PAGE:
Monday, August 25, 2014

CO2 Enrichment = 20-30% Increased Yields

We're nearing the end of summer in the Northeast, which means it's time to start planning your winter indoor gardens.  The outdoor heat isn't as much of an issue during the winter, which makes it a perfect time to start considering the addition of a CO2 generator.  Plants breathe CO2 the same way we breathe oxygen and, when the CO2 levels are properly maintained (typically at 1500 PPM, or Parts Per Million), CO2 enrichment provides a 20-30% increase in yields, completely naturally.  The reason we recommend using generators in the winter (rather than in the summer) is because CO2 is generated by burning either natural gas or propane, which obviously creates heat.  However if you have adequate cooling in your space, this shouldn't be an issue and you can probably run CO2 all year long with no problem.  Plus, generators are the the most efficient means of CO2 enrichment.  If sized properly, they will bring your CO2 up to the desired levels and keep it there, much quicker and more accurately than when using a CO2 tank or natural CO2 bucket/pad.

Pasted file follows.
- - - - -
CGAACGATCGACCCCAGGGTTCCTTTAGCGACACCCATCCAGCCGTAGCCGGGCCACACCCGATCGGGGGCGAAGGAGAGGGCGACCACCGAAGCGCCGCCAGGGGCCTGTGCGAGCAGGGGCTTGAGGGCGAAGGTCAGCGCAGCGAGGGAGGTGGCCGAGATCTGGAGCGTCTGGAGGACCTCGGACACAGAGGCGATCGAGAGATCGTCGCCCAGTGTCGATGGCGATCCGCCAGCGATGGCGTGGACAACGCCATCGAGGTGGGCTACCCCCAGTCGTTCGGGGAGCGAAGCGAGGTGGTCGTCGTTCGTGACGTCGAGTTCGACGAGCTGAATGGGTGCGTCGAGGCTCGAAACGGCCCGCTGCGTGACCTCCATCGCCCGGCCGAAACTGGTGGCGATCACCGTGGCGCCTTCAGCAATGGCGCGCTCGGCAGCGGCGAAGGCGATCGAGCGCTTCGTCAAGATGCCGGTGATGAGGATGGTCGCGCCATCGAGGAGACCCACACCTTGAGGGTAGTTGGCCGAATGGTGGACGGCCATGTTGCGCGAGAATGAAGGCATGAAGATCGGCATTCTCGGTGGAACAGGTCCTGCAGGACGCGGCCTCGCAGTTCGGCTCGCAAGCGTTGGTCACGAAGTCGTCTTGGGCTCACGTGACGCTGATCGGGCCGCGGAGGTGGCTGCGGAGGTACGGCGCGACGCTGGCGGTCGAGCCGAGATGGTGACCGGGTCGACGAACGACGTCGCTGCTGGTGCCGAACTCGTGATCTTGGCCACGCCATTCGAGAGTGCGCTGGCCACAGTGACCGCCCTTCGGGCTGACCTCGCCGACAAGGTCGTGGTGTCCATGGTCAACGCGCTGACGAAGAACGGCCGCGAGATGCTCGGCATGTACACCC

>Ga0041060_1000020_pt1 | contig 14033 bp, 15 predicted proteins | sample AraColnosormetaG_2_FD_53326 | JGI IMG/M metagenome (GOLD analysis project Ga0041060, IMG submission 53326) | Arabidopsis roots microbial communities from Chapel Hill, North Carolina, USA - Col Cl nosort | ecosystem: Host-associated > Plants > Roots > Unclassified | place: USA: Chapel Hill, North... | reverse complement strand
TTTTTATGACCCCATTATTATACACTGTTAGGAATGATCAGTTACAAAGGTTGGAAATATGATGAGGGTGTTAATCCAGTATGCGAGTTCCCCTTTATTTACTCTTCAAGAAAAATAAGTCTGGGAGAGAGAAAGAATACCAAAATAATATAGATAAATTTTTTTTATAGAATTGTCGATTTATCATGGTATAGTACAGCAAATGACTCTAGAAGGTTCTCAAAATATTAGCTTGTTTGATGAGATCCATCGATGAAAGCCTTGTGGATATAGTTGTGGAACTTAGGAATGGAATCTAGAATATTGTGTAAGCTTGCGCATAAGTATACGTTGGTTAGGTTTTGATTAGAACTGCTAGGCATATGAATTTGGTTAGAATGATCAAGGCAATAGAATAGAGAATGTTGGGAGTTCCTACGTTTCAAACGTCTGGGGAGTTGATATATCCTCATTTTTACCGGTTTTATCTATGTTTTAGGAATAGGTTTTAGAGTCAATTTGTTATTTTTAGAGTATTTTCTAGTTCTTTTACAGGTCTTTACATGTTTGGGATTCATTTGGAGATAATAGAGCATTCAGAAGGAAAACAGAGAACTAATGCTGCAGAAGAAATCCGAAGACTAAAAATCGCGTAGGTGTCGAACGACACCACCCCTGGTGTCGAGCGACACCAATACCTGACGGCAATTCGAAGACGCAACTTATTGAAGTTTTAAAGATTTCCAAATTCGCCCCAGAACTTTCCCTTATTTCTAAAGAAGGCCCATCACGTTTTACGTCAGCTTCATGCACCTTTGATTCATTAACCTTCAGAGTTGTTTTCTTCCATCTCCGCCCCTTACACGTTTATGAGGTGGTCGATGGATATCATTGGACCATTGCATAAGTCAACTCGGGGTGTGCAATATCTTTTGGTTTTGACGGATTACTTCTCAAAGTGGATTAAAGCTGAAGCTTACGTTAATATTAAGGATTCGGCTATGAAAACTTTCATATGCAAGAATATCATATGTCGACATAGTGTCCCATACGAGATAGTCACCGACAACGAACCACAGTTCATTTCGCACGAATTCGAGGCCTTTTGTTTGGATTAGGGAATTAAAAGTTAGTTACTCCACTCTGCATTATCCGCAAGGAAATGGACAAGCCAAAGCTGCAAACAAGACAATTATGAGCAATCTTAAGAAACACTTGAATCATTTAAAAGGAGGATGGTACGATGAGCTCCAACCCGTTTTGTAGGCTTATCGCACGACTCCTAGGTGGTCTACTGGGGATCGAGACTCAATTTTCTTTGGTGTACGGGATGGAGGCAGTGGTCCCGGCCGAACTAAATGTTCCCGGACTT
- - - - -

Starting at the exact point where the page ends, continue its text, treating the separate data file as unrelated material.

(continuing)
Green Air Products, who are one of the first companies in our industry to focus on CO2 enrichment and environmental controls, has just introduced the first series of multi-fuel-source CO2 generators (they can run off of propane OR natural gas) which also use efficient infrared technology.  Plus Green Air's CO2 generators have holes to insert optional cooling tubes, which can be incorporated into your exhaust ducting to remove excess heat out of your growing space.  They also feature an electronic ignition, so when they're off, they're 100% off.  There is no pilot light so gas isn't being wasted, unnecessary heat isn't being created and they're extremely safe to use.

Maintaining the optimum CO2 levels for maximum production is easy.  Green Air also makes a Set Point Controller that allows you to set the CO2 level that you would like to be maintained in your garden (like we said, typically 1500 PPM), and will only turn the generator on if the levels dip below your set point.  Once your CO2 levels are back at the desired setting, it triggers the generator to turn off.  This way, you won't have to worry about wasting gas or your CO2 levels going too high.  Another added bonus is that it gives you a digital read-out of what the exact PPM of CO2 is in your garden at any given time.  

These are just a few products we offer in terms of CO2 enrichment.  There are still the traditional CO2 generators that run off of either Propane OR Natural Gas (not both), and have standard burners instead of infrared technology.  If you'd like to run CO2 without using a generator, we sell CO2 tanks and regulators and CO2 Boost natural CO2 buckets, as well as other options for monitoring and controlling your CO2 levels.